Photo by Thanh Tran on Unsplash
Just getting started with becoming a programmer and want to start using the command line? This post is just for you.
Do note that I’ll be going through command line commands for computers running macOS. If you’re using a Linux computer, the commands are very similar and you should be able to learn something too.
As a primer, if you don’t already know what the command line interface (CLI) is, you can read my post on Why Programmers use the Command Line here.
So, you already know why programmers prefer to use the CLI instead of doing things like everyone else and you’re ready to pick it up. Where should you begin?
Most commonly used commands
You should start by orientating yourself to the CLI environment.
Here’s the first thing you need to know about the CLI: you are always working from a specific directory.
(A “directory” is just a more technical way to say “folder”.)
What we normally call a “folder” is also known as a “directory”
That means that whenever you write a command in Terminal, you are giving a command with respect to the current location (ie. directory) you’re currently in.
Therefore, you need a way to find out your working directory at any time. To do this, you can run your first shell command.
pwd - print working directory
# running this pwd # prints this out /Users/nicholasang
pwd stands for print working directory. When you enter this command into the shell, it will output a path to the directory that you’re currently in within the shell.
Great! Now let’s move on to a few more interesting, frequently used commands.
ls - list items in directory
While seeing your working directory is useful, it’s meaningless if you cannot see the contents inside the directory.
It’d be like being in a hotel room but not knowing how you got in there. There are no windows and you can’t tell which country or city this room is located. No matter how amazing the room is, you can’t know what’s happening outside relative to you. Kind of a bummer, eh?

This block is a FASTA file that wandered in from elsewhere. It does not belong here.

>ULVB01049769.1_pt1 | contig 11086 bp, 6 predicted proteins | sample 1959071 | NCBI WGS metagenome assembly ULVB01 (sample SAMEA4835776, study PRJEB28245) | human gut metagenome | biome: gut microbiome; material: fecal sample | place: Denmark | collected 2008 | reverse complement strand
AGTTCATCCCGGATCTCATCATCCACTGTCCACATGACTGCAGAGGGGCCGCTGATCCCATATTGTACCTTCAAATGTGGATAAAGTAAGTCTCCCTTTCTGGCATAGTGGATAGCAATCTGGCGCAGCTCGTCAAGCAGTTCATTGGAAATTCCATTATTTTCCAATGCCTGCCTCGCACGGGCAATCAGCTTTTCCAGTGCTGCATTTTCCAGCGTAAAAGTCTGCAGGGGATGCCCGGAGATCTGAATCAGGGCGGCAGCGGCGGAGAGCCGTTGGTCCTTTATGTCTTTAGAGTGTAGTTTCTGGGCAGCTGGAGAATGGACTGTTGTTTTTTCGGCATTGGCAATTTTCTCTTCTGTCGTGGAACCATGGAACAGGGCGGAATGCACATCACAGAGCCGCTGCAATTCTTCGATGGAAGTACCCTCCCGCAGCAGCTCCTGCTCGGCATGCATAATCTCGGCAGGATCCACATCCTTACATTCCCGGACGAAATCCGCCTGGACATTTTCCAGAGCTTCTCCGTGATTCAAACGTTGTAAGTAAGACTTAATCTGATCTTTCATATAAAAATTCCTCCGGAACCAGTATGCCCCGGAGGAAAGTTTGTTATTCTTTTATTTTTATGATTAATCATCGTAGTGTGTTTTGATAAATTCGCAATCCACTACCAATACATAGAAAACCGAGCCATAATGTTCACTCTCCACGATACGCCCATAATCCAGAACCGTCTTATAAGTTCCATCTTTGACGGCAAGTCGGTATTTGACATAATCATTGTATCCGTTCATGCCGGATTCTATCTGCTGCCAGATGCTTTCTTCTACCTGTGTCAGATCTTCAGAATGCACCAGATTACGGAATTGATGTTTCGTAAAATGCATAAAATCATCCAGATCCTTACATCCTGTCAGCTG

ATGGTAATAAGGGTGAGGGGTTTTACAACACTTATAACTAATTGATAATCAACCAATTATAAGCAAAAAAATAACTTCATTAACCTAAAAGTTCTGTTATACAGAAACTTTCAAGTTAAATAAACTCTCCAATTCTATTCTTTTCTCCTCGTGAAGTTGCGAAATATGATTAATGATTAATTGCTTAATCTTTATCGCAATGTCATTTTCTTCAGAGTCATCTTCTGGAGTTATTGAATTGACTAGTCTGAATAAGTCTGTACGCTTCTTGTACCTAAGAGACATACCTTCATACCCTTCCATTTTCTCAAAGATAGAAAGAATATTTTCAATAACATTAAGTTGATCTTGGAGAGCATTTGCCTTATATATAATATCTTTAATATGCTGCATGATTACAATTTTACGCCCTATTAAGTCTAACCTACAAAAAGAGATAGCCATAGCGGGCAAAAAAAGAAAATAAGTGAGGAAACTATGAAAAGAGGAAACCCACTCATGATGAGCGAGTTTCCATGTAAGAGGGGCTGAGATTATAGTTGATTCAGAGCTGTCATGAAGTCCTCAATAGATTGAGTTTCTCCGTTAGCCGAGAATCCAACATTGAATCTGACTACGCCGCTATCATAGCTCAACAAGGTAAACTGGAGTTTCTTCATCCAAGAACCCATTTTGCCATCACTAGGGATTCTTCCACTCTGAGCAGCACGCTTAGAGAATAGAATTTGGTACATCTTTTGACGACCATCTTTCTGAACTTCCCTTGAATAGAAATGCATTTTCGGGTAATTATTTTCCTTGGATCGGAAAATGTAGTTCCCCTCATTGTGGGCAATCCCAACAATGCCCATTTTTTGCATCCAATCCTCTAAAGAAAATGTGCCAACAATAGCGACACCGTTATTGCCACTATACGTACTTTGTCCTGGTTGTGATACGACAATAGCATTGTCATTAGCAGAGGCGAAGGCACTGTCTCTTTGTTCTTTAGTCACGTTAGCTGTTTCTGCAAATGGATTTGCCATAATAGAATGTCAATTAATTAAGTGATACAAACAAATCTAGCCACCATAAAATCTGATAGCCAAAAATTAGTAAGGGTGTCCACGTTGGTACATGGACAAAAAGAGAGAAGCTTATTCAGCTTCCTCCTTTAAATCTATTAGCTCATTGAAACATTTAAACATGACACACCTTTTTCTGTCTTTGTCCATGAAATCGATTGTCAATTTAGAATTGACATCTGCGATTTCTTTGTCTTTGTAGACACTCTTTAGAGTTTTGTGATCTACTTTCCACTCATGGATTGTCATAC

# running this ls # prints this out Applications Documents Library Pictures fundamentals Code Downloads Movies Public macports Desktop Dropbox Music anaconda3
ls prints out all the names of files and sub-directories in your working directory. For most shells (the program that Terminal is running, which can be modified or swapped for something different), a file is differentiated from a directory with colour.
cd - change directory
Next, let’s learn about changing to another directory. This is arguably one of the most frequently used commands.
# running this ls # prints this out Applications Documents Library Pictures fundamentals Code Downloads Movies Public macports Desktop Dropbox Music anaconda3 # and running this will change your working directory to Desktop cd Desktop # Desktop is the argument
When you run
cd you must specify which folder you want to “cd into”, like
cd Desktop in the above example. “Desktop” is the folder you’re specifying to the
cd command as an argument.
Some commands expect an argument (like
cd and we’ll soon see,
rm), while others do not (like
pwd). For most of the basic commands it should be quite apparent whether the command expects an argument. For example in this case, you wouldn’t be able to tell the shell where to go if not for the argument.
rm - remove item or directory
To delete an item, we use the
rm command, which stands for remove.
The above command will delete the file with the name ‘cute_cat_photo.jpg’ if it exists in your working directory. If the file exists in another directory, you should first do a
cd <directory_name> then run
What it looks like to use Terminal
You can do a lot on the command line by just using the 4 commands discussed above!
Here’s a video to give you an idea of what it looks like to use these 4 commands on Terminal.
I think every programmer has their own way of using the CLI. For example, I tend to run
ls a lot (like after every other command). I like using it a quick way of orientating myself, whereas other programmers might not use it as much.
Anyway, now that you know some commands, try them out yourself and develop your own approach to using the command line!
There are many more useful and fascinating things you can do with the CLI, which I’ll cover in the next post(s) on the command line. But I believe what we covered in this post is good enough for you to start using the command line.
Have fun with your new toy, I’ll see you in the next post!
Edit (28/10/17): Part 2 is published! Read it here.
Bite Size Programming is a segment where I discuss programming one bite-sized topic at a time in plain English. My goal is to share tips, lessons, and ideas from my work as a software engineer, and through that, make programming accessible and fun for anyone who is curious about programming. Join the mailing list to get the latest post delivered to your inbox so you can read on the go.